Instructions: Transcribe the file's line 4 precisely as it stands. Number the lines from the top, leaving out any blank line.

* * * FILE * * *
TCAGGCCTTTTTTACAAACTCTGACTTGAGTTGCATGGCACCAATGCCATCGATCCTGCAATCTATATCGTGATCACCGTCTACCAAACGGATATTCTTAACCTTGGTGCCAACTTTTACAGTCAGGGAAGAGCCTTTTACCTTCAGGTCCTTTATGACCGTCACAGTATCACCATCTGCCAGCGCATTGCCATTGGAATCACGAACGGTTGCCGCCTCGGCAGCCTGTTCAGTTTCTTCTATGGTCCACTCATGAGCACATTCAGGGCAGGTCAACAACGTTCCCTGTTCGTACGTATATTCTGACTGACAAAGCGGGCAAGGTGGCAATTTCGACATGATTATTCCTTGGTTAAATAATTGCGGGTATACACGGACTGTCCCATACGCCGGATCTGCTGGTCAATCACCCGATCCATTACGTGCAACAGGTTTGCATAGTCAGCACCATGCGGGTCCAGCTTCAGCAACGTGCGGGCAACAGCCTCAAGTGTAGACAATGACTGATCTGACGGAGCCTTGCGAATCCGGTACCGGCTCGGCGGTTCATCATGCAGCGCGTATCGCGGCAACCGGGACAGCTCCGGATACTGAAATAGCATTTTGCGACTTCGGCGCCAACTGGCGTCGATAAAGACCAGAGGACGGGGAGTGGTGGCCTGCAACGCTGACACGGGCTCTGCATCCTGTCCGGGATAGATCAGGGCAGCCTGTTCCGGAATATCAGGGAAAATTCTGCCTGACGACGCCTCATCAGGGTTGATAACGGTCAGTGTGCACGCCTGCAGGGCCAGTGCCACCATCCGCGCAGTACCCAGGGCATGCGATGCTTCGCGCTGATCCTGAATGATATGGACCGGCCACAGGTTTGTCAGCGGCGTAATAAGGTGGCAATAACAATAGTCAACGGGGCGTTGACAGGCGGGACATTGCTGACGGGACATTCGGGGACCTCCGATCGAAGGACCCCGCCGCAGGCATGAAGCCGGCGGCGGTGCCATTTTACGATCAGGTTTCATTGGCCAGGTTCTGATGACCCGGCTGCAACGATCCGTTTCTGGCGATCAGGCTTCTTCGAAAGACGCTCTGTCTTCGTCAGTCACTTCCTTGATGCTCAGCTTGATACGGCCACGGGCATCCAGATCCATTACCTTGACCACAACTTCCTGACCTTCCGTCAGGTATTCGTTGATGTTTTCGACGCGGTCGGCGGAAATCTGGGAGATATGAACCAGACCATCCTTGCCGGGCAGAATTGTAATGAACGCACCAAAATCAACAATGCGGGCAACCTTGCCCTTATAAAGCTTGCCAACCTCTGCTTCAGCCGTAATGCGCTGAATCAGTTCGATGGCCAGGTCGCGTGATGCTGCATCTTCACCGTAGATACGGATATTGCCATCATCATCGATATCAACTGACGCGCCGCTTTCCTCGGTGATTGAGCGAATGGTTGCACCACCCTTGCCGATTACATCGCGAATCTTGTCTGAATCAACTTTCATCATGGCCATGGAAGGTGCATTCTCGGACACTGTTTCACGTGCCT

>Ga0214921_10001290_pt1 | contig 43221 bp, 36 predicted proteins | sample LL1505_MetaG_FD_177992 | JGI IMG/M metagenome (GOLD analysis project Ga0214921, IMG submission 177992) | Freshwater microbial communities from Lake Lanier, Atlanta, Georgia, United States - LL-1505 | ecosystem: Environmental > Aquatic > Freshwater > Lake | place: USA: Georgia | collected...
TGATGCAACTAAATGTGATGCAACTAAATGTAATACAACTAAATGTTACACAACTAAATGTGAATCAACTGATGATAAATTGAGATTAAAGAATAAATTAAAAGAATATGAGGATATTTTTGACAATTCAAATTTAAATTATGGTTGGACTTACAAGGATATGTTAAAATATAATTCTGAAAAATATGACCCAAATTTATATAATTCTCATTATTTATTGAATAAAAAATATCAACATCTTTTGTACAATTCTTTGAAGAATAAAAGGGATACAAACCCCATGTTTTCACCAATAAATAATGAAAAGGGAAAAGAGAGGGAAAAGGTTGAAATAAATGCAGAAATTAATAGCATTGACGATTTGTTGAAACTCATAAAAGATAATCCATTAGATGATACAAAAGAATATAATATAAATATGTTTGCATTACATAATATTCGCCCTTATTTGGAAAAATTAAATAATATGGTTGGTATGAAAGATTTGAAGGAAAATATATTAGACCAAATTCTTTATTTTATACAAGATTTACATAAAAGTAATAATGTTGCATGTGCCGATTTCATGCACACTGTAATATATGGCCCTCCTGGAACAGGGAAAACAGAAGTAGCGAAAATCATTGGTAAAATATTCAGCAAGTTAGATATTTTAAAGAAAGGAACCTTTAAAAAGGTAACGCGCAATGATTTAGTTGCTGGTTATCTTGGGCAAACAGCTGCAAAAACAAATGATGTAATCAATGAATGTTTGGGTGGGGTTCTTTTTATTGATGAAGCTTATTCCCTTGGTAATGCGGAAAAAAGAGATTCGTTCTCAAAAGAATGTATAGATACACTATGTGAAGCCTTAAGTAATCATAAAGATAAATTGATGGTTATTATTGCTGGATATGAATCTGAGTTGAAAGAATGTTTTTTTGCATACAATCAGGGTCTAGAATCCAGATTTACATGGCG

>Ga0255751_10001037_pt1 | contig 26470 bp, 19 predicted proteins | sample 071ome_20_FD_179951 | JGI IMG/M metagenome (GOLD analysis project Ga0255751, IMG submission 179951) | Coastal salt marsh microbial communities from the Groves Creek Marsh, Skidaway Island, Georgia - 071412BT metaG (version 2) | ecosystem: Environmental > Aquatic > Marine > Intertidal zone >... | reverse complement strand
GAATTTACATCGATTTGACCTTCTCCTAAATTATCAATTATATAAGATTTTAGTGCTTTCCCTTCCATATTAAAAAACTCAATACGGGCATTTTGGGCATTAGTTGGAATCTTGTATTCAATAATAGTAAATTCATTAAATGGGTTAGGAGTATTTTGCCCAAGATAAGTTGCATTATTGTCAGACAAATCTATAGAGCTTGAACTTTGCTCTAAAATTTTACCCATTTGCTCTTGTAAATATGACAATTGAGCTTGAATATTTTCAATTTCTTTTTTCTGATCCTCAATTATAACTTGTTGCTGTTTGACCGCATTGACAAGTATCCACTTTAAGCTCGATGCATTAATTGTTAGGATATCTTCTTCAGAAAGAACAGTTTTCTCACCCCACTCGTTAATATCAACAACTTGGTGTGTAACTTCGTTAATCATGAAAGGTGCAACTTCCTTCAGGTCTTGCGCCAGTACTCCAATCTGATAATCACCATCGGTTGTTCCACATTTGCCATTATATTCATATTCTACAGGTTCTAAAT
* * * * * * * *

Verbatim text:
>Ga0255751_10001037_pt1 | contig 26470 bp, 19 predicted proteins | sample 071ome_20_FD_179951 | JGI IMG/M metagenome (GOLD analysis project Ga0255751, IMG submission 179951) | Coastal salt marsh microbial communities from the Groves Creek Marsh, Skidaway Island, Georgia - 071412BT metaG (version 2) | ecosystem: Environmental > Aquatic > Marine > Intertidal zone >... | reverse complement strand